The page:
We did a few more maneuvers and then broke for dinner and while the sun went down we prepared for the night fire familiarization part of the class. Marco had a 1PN34 and a 1PN58 on his SVDS and SVD so the students could get a taste of what Afghan era night fighting was like. I had brought my own 1PN34 and was pleasantly surprised to see the zero was still good. Without the lens cap the optic did very well at 350m...targets were easy to see with just a bit of background light from someone's car and I got a much better sense of what the 1PN34 can really do at night under the right conditions. I think everyone had a great time shooting in the dark. Prior to the sun going down Marco broke out his semi auto PKM...now that was a blast :)
Day two involved a lot of simulated infantry stuff...dismounting from the BMP, combat rolls in the snow and jumping off a moving vehicle. I think we all pretty much agreed a couple iterations of each brought the point home...rolling in the snow sucks. We also broke into teams of three and did a simulated contact drill where we were 'engaged' and had to take cover and lay down fire, duck under cover to reload and coordinate breaking contact. Another variation of the drill was transitioning to our secondary weapon, in this case most of us had AKS74's. I never would have thought it but there is a technique to slinging the drag and deploying the AKS74 for close combat and to lay down suppressive fire to disengage from contact. It's not easy (especially when prone) but it is possible with practice and was something that Marco explained the Spetznaz did in real life. They all carried some kind of defense weapon and had to know how to get the drag out of the way in a hurry. Again I'm impressed with the Russians emphasize on simplicity...despite the drag being 4 feet long it can be efficiently slung quickly and there's a reason they learned how to use the technique.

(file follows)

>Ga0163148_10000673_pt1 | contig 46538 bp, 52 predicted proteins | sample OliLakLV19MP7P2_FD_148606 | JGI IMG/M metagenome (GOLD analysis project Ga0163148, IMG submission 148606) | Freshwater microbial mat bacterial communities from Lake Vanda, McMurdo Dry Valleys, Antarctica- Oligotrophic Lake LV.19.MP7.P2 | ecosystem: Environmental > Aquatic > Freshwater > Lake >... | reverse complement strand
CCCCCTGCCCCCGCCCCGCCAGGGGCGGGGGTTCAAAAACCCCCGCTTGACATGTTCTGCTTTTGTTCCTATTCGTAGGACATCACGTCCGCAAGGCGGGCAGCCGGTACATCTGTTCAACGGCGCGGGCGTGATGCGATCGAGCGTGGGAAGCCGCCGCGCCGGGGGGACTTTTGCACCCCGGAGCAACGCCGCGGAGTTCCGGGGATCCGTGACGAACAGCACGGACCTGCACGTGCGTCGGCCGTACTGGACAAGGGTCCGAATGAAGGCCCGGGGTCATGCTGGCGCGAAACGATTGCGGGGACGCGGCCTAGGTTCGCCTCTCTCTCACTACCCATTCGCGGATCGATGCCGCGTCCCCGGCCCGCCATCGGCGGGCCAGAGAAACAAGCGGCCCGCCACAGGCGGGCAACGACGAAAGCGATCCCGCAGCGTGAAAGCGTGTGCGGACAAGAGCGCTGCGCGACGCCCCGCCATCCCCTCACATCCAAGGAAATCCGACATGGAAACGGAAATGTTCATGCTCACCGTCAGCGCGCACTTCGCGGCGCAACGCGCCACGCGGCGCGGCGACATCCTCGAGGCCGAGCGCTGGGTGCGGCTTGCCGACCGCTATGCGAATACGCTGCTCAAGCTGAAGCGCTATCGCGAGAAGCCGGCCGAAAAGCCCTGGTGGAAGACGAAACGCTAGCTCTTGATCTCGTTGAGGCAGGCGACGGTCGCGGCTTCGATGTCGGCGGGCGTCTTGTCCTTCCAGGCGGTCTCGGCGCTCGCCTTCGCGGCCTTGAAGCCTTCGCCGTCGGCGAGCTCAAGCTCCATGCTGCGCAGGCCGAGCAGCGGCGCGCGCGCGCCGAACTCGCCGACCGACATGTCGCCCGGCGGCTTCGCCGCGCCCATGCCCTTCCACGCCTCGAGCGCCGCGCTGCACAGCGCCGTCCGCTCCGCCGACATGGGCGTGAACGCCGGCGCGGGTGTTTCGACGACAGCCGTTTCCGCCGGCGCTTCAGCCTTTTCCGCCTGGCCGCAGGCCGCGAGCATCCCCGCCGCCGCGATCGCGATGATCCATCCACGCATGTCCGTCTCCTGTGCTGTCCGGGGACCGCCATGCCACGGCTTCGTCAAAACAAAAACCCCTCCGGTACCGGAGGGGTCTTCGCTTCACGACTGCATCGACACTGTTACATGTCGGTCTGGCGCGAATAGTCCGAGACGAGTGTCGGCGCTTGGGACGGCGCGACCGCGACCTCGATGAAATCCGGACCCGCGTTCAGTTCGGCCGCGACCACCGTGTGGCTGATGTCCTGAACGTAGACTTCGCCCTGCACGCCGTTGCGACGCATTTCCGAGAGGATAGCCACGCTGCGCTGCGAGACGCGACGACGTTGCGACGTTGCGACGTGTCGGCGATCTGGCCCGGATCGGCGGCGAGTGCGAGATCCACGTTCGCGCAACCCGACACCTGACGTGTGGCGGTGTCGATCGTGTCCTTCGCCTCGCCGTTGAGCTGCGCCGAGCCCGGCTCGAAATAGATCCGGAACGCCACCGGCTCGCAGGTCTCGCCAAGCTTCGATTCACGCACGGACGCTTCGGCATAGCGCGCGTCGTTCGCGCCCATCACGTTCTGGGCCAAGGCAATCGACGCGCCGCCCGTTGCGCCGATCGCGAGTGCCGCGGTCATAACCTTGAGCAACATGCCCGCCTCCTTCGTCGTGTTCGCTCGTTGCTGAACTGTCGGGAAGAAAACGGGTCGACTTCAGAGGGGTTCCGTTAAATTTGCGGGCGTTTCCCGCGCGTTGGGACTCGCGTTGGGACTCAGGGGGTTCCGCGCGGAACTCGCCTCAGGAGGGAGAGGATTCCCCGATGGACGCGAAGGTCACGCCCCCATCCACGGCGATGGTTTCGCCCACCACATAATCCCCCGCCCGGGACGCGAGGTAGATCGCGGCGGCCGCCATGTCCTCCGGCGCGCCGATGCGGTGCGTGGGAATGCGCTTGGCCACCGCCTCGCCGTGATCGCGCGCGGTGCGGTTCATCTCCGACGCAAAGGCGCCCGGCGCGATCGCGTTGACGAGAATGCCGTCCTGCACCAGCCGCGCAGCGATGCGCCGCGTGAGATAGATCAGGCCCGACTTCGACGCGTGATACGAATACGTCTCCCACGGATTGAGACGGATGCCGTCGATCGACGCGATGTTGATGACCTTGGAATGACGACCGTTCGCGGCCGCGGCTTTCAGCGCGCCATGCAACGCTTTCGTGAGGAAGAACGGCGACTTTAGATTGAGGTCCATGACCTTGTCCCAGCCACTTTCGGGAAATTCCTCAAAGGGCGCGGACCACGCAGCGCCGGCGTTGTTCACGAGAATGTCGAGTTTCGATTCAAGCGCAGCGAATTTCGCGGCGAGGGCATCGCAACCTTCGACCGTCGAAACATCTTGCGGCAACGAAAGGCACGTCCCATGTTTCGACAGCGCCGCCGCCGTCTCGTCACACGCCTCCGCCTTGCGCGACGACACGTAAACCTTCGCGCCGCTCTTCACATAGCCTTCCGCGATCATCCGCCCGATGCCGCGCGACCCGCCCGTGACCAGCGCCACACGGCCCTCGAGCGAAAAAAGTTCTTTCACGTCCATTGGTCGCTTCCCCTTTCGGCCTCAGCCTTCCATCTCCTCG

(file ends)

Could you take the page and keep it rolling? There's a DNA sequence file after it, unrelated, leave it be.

In the afternoon we drove up the range a ways and shot targets out to 500m which was the furthest practical distance we could get on the range. Not as far as I'd hoped and not as far as I've shot in real life but it was fun and I think good practice for all of us. We had trouble with the 500m target because it was lost in shadow as the sun was going down, but I think all of us hit it at least once. Marco had said at the beginning of the class that we would continually improve over two days and IMO he was right, I believe all of us got better and certainly ended up with more confidence in our rifles. I had a blast and I think everyone else did too.
I'd encourage anyone interesting in more dynamic shooting to take a look at Marco's class. It's not intended to teach fundamentals ala Appleseed for example but I think its useful for improving marksmanship skills under a variety of circumstances. I certainly found the class worth the time and money.
Battle position and engagement